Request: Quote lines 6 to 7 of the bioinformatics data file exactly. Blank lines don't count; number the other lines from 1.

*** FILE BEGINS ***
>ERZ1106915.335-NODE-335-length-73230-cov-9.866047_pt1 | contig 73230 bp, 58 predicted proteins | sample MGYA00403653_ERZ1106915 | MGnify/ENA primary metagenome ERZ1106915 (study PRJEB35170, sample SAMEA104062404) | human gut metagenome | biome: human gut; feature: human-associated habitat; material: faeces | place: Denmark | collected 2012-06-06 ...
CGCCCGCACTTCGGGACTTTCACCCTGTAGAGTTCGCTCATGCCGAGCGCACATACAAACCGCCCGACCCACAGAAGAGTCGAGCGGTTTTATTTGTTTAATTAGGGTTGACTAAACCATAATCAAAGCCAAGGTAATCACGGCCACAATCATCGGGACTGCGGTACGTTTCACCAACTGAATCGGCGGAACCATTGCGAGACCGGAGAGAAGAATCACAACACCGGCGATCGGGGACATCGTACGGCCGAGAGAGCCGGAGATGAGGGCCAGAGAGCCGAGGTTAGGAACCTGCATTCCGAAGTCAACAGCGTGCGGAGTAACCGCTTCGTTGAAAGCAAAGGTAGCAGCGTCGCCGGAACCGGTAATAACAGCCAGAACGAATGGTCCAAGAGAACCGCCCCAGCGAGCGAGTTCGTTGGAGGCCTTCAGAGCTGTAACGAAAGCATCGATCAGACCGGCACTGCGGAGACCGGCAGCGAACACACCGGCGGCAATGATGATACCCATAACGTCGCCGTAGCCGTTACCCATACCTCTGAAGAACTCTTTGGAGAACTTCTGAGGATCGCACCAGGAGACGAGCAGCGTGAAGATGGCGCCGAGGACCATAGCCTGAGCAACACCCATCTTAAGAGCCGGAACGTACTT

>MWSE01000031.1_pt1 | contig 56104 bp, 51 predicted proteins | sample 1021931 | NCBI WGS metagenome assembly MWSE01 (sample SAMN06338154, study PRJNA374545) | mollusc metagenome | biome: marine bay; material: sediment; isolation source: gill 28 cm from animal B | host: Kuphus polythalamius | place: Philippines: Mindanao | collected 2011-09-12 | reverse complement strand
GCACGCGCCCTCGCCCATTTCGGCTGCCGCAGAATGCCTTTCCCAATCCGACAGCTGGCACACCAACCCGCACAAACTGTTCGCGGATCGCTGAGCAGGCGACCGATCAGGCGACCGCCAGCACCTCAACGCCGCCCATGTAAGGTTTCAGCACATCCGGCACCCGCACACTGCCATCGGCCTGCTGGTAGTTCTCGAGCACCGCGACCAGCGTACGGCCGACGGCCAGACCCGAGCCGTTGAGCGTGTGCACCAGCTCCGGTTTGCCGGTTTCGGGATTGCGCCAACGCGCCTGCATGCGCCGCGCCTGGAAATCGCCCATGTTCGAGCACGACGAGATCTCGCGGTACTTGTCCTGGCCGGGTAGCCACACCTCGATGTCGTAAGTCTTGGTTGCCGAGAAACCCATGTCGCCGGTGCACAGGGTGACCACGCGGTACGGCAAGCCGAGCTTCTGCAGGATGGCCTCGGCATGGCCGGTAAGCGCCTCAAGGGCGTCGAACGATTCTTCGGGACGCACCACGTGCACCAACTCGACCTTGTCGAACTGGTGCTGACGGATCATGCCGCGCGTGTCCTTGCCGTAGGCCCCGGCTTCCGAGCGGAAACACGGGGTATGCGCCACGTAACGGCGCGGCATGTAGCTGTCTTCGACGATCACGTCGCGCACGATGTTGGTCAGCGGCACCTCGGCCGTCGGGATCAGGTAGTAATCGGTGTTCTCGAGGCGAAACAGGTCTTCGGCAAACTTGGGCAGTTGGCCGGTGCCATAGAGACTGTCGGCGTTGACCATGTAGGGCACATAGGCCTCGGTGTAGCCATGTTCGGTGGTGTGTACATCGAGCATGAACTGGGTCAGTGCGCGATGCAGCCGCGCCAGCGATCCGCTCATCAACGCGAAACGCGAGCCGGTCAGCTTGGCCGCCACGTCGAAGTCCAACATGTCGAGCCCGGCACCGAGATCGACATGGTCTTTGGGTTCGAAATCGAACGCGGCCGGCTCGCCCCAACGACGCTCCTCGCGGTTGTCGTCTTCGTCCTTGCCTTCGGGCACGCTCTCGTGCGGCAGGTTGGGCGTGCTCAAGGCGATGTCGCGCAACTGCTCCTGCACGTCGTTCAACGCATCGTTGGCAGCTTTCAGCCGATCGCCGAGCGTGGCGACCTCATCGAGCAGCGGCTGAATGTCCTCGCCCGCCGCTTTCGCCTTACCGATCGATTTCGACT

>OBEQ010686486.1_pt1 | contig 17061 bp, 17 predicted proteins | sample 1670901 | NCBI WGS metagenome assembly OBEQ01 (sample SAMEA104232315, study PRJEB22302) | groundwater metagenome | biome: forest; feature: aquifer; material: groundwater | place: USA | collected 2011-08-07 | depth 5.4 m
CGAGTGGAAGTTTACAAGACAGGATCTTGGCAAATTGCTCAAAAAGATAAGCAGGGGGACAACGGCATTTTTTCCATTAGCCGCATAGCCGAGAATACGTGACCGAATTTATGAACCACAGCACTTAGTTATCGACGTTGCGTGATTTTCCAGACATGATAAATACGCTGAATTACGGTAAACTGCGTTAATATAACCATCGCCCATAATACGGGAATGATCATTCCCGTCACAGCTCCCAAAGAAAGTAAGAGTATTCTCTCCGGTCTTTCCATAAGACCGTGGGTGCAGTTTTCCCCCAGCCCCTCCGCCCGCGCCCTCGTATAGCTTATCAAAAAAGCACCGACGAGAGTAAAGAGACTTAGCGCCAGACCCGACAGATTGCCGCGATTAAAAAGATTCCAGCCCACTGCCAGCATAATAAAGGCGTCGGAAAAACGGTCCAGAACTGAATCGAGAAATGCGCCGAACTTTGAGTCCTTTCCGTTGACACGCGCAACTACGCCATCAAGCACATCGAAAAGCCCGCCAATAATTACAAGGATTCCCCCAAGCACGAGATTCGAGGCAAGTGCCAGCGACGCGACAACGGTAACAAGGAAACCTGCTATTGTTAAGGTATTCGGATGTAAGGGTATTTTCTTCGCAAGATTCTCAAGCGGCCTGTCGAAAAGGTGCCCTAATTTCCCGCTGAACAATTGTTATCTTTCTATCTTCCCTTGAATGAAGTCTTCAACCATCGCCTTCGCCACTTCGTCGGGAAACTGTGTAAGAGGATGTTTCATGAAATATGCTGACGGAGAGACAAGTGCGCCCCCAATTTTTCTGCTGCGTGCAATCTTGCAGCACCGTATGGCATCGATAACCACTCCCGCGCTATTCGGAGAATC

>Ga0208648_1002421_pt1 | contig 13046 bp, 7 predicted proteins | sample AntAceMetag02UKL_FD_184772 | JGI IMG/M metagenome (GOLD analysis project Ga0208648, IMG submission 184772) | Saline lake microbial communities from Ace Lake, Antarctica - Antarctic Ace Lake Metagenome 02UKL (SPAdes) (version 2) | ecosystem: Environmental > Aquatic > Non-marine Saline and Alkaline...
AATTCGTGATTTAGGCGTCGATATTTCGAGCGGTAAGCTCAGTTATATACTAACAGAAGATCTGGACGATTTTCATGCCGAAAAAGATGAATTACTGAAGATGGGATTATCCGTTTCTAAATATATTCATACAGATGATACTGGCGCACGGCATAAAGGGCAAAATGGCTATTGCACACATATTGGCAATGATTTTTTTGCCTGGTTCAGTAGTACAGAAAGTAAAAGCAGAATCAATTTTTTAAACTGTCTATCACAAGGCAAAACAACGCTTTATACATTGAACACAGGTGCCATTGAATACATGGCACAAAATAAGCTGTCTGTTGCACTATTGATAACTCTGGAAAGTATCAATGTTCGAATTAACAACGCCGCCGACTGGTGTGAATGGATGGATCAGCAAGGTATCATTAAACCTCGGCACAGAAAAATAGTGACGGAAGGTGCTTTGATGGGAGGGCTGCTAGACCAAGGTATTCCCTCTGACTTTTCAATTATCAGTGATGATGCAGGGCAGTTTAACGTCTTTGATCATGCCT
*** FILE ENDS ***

CGAGTGGAAGTTTACAAGACAGGATCTTGGCAAATTGCTCAAAAAGATAAGCAGGGGGACAACGGCATTTTTTCCATTAGCCGCATAGCCGAGAATACGTGACCGAATTTATGAACCACAGCACTTAGTTATCGACGTTGCGTGATTTTCCAGACATGATAAATACGCTGAATTACGGTAAACTGCGTTAATATAACCATCGCCCATAATACGGGAATGATCATTCCCGTCACAGCTCCCAAAGAAAGTAAGAGTATTCTCTCCGGTCTTTCCATAAGACCGTGGGTGCAGTTTTCCCCCAGCCCCTCCGCCCGCGCCCTCGTATAGCTTATCAAAAAAGCACCGACGAGAGTAAAGAGACTTAGCGCCAGACCCGACAGATTGCCGCGATTAAAAAGATTCCAGCCCACTGCCAGCATAATAAAGGCGTCGGAAAAACGGTCCAGAACTGAATCGAGAAATGCGCCGAACTTTGAGTCCTTTCCGTTGACACGCGCAACTACGCCATCAAGCACATCGAAAAGCCCGCCAATAATTACAAGGATTCCCCCAAGCACGAGATTCGAGGCAAGTGCCAGCGACGCGACAACGGTAACAAGGAAACCTGCTATTGTTAAGGTATTCGGATGTAAGGGTATTTTCTTCGCAAGATTCTCAAGCGGCCTGTCGAAAAGGTGCCCTAATTTCCCGCTGAACAATTGTTATCTTTCTATCTTCCCTTGAATGAAGTCTTCAACCATCGCCTTCGCCACTTCGTCGGGAAACTGTGTAAGAGGATGTTTCATGAAATATGCTGACGGAGAGACAAGTGCGCCCCCAATTTTTCTGCTGCGTGCAATCTTGCAGCACCGTATGGCATCGATAACCACTCCCGCGCTATTCGGAGAATC

>Ga0208648_1002421_pt1 | contig 13046 bp, 7 predicted proteins | sample AntAceMetag02UKL_FD_184772 | JGI IMG/M metagenome (GOLD analysis project Ga0208648, IMG submission 184772) | Saline lake microbial communities from Ace Lake, Antarctica - Antarctic Ace Lake Metagenome 02UKL (SPAdes) (version 2) | ecosystem: Environmental > Aquatic > Non-marine Saline and Alkaline...